However, Roberts still has plenty to offer; his physicality constantly guaranteeing gain-line success, while also proving useful in defence.
With all three fit, it provides Howley with the opportunity to mix and match as needed, and with their average age being just 28, the competition for places will keep Wales' midfield sharp for seasons to come.
Azzurri's new coaching set-up
Italy have taken home 11 wooden spoons in their 17 tournaments, but of late they have invested heavily in an experienced coaching staff.
Collectively Conor O'Shea, Brendan Venter and Mike Catt have a wealth of knowledge, and the man that's seen so many coaches come and go, Sergio Parisse, believes that this time around they're on the money.
"I've seen a lot of coaches over the years in Italy and I can tell you that we're in a good place," said Parisse
"For Italian rugby, it's great to have a Director of Rugby who wants to give all of his knowledge, his experience and to create a legacy for the next five to ten years."
A legacy is vital for Italian rugby, but with question marks currently over their inclusion in the Championship, results in 2017 are important.
O'Shea and his team need to embed principles and belief in a short space of time; national training camps are short, and outside of that not many of their players are competing in the upper-echelons of European rugby.
Liam Williams and Leigh Halfpenny
Since Liam Williams arrived on the international scene, there has been plenty of debate surrounding whether he should be included alongside Leigh Halfpenny, or instead of him.
Williams has been accommodated on the wing this weekend, but it was actually in the No 15 jersey that he made his debut for Wales, while Halfpenny first ran out for his country in the No 14 jersey with Lee Byrne was the preferred full-back in 2008.
Williams' counter-attacking skills were on display against the All Blacks in the summer, cementing his inclusion in the team, but with the likes of Keelan Giles coming through the ranks on the wing, it could become a straight shoot-out between Halfpenny and Williams at 15.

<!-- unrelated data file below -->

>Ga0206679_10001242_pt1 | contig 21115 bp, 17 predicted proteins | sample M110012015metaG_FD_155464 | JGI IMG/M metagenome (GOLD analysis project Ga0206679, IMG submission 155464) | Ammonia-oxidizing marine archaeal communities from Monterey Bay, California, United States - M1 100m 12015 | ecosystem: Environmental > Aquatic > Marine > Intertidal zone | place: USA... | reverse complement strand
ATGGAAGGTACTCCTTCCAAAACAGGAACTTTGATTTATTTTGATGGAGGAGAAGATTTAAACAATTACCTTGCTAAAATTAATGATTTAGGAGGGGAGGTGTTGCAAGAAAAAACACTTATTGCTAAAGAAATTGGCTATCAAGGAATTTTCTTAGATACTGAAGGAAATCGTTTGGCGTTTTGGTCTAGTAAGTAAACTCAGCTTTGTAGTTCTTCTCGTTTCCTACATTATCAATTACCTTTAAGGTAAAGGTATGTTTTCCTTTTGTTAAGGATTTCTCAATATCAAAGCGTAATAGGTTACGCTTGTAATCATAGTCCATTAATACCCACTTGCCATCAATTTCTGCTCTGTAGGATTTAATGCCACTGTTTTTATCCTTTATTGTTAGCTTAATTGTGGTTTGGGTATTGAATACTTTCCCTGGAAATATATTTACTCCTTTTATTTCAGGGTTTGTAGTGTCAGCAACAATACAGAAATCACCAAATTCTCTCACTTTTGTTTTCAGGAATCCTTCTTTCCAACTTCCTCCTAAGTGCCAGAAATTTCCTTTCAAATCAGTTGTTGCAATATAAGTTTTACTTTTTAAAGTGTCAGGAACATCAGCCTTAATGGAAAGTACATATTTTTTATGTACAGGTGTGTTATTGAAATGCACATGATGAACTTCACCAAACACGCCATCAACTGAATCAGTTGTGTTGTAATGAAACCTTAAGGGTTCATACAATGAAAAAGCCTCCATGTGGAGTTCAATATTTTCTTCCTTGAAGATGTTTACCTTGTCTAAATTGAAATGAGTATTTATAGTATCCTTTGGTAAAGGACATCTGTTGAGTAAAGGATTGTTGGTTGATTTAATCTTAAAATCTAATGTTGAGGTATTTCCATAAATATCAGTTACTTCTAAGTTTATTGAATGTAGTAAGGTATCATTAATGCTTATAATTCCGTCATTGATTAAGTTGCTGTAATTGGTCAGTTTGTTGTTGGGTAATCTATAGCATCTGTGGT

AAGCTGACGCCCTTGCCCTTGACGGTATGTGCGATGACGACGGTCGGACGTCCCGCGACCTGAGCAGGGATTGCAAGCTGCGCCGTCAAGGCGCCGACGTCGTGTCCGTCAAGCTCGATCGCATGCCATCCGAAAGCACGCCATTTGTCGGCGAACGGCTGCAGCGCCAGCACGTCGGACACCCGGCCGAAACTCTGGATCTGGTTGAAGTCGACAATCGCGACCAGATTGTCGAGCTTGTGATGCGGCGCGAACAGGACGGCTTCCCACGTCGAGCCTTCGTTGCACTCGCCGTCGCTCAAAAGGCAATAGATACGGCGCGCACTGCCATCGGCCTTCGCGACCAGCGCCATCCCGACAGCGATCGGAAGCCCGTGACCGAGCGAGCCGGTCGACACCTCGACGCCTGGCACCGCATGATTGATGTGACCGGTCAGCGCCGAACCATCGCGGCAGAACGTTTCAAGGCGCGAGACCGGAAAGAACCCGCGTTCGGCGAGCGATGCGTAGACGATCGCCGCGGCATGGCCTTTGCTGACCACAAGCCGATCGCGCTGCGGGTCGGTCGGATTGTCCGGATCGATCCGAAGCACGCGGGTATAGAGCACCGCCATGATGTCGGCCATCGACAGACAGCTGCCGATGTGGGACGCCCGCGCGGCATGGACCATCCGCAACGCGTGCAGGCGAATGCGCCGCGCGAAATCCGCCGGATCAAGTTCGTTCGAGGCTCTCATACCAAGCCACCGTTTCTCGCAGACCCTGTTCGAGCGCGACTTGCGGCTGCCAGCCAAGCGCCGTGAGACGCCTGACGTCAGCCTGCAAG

Dan Biggar has proven himself a reliable goal-kicker, which means Wales can afford to opt for Williams' expansive nature ahead of Halfpenny's metronomic boot if they wish.
Italy: 15 Edoardo Padovani, 14 Giulio Bisegni, 13 Tommaso Benvenuti, 12 Luke McLean, 11 Giovanbattista Venditti, 10 Carlo Canna, 9 Edoardo Gori, 1 Andrea Lovotti, 2 Ornel Gega, 3 Lorenzo Cittadini, 4 Marco Fuser, 5 George Biagi, 6 Abraham Steyn, 7 Maxime Mata M'Banda, 8 Sergio Parisse.
Replacements: 16 Leonardo Ghiraldini, 17 Sami Panico, 18 Pietro Ceccarelli, 19 Josh Furno, 20 Francesco Minto, 21 Giorgio Bronzini, 22 Tommaso Allan, 23 Michele Campagnaro.
Wales: 15 Leigh Halfpenny, 14 George North, 13 Jonathan Davies, 12 Scott Williams, 11 Liam Williams, 10 Dan Biggar, 9 Rhys Webb; 1 Rob Evans, 2 Ken Owens, 3 Samson Lee, 4 Jake Ball, 5 Alun Wyn Jones (c), 6 Sam Warburton, 7 Justin Tipuric, 8 Ross Moriarty.
Replacements: 16 Scott Baldwin, 17 Rob Evans, 18 Tomas Francis, 19 Cory Hill, 20 James King, 21 Gareth Davies, 22 Sam Davies, 23 Jamie Roberts.